“It Scares Me, Daily”: How a 21-Year-Old Brought a Game Company to Life
Dec 15, 2011
Starting three years ago, entrepreneur Justin Beck helped transform a gaming hobby into a 37-person company with $180,000 in revenue per month. And now, at 24, he’s already turning his thoughts to charity and community.
Beck started coding as an early teenager and built an unsuccessful Craigslist competitor with one of his high school teachers. Later, he interned at Google and was impressed by the startup mentality in Silicon Valley.
He met cofounder Andrew Hanson in an engineering class at the University of Madison-Wisconsin. For fun, they worked on a small, “bad” PC game and decided to build another. This became Parallel Kingdom, a location-based social game full of medieval adventures that has enticed more than 800,000 players.
While finishing college, Beck struggled to find the right path for their bootstrapped business, PerBlue, by experimenting with different genres and games. He himself did everything from marketing to product design and engineering.
“The way I see my CEO role of a bootstrapped business is you do anything that the company needs. Whatever bridge is burning at the moment is what you need to put your focus in so the whole company doesn’t fold,” says Beck.
He adds, “The real truth from my view is there’s not a thing in entrepreneurship that’s not hard.” That includes everything from finding a core team who will work for little or no pay, to bug-fixing, to settling on a long-term strategy.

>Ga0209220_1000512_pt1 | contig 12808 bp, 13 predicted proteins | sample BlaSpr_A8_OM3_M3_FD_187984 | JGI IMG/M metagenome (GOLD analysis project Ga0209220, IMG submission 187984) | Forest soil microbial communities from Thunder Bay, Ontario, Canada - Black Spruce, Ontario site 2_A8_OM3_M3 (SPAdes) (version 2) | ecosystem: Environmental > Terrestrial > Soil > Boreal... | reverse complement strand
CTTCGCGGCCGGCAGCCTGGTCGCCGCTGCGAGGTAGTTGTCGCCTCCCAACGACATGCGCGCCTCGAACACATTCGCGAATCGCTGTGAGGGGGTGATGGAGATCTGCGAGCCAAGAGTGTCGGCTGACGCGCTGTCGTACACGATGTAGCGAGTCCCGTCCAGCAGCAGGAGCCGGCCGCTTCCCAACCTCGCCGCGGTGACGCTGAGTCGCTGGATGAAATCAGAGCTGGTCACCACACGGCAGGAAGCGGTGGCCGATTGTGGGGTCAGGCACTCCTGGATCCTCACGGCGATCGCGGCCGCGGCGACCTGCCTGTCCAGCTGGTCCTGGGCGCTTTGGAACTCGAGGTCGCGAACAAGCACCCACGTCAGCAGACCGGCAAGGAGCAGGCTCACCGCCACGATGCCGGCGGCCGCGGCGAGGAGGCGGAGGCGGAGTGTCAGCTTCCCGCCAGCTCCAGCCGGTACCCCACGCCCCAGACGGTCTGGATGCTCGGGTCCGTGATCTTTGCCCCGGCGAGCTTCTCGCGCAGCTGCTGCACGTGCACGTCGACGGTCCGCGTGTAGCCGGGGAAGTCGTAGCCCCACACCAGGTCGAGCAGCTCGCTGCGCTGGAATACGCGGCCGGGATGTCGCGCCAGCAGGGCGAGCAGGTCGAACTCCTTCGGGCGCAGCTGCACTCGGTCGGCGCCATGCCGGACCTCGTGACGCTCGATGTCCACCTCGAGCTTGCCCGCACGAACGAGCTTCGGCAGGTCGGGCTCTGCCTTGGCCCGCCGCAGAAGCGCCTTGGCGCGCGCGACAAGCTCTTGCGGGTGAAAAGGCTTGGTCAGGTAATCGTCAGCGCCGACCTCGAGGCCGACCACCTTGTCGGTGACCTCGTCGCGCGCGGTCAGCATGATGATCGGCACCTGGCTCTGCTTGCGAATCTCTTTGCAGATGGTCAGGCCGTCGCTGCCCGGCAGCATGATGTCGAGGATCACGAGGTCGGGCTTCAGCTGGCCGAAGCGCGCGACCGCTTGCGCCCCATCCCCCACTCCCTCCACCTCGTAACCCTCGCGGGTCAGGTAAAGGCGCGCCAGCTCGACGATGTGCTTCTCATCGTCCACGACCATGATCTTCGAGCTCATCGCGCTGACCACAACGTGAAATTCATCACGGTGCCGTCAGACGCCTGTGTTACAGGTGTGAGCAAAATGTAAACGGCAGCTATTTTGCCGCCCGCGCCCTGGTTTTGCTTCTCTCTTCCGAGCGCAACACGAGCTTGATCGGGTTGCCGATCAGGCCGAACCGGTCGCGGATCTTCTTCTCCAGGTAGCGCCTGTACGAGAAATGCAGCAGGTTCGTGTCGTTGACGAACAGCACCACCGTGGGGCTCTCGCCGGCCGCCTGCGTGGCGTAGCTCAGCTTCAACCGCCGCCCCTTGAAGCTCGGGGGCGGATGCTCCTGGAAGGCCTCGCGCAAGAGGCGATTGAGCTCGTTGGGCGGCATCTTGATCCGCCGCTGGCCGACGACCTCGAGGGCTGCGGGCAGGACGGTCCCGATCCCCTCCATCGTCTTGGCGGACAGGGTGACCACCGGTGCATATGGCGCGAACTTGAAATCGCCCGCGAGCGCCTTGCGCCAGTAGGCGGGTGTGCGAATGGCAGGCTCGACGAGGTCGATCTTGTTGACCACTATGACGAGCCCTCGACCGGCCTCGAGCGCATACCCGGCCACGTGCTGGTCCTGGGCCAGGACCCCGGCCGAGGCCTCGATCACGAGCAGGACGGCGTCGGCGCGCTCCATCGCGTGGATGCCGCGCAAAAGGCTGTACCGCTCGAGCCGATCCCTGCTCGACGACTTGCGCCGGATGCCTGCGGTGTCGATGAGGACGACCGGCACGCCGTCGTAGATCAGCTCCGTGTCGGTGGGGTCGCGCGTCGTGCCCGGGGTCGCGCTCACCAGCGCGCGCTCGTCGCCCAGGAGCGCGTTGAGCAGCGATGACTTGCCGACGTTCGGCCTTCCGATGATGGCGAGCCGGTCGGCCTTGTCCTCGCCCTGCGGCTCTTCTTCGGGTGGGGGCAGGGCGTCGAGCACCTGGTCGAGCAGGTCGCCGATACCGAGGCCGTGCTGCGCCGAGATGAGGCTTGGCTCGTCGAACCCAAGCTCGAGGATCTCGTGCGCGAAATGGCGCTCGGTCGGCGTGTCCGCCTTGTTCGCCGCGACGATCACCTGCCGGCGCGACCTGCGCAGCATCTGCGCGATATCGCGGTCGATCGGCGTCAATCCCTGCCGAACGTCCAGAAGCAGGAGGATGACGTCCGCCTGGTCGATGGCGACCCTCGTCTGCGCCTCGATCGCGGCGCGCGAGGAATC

But Beck must have done something right, because PerBlue started earning revenue in 2009 and picked up $800,000 from angel investors the following year. With so many entrepreneurs focused on disruptive products, he was surprised at how successful a niche product could be.
“I think everyone always has a dream of their company becoming the big, real deal,” says Beck. “But it kinda scares me on a daily basis when I look at all the people we now employ and all the different things we’re able to do and the revenue lines that are coming in.”
With PerBlue standing on its own feet, Beck is now encouraging his users to help others. PerBlue donated money to feed Kenyan children in September and poor families on Thanksgiving. “The attitude I have is, ‘Why not?’ I know our players love it,” says Beck, who encourages other small businesses to do their small part. He is also catalyzing his local community with Capital Entrepreneurs, a Madison-based organization that offers mentoring, networking events, and pitch panels.
While Beck is in no rush to be done with PerBlue, you may find him toiling away on a second startup in five years or so – and probably shocked at its success, too.